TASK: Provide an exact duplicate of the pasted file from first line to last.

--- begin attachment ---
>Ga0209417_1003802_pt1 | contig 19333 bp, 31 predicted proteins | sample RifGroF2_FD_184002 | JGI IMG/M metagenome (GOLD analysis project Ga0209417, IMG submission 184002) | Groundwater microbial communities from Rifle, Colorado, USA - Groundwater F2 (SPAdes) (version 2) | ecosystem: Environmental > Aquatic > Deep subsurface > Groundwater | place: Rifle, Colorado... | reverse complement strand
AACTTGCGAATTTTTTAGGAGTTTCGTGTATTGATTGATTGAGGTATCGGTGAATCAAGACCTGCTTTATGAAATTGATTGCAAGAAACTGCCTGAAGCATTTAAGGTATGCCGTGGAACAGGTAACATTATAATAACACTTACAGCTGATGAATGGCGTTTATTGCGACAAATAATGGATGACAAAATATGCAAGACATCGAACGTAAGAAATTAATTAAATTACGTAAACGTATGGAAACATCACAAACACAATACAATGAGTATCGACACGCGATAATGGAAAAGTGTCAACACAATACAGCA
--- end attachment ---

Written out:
>Ga0209417_1003802_pt1 | contig 19333 bp, 31 predicted proteins | sample RifGroF2_FD_184002 | JGI IMG/M metagenome (GOLD analysis project Ga0209417, IMG submission 184002) | Groundwater microbial communities from Rifle, Colorado, USA - Groundwater F2 (SPAdes) (version 2) | ecosystem: Environmental > Aquatic > Deep subsurface > Groundwater | place: Rifle, Colorado... | reverse complement strand
AACTTGCGAATTTTTTAGGAGTTTCGTGTATTGATTGATTGAGGTATCGGTGAATCAAGACCTGCTTTATGAAATTGATTGCAAGAAACTGCCTGAAGCATTTAAGGTATGCCGTGGAACAGGTAACATTATAATAACACTTACAGCTGATGAATGGCGTTTATTGCGACAAATAATGGATGACAAAATATGCAAGACATCGAACGTAAGAAATTAATTAAATTACGTAAACGTATGGAAACATCACAAACACAATACAATGAGTATCGACACGCGATAATGGAAAAGTGTCAACACAATACAGCA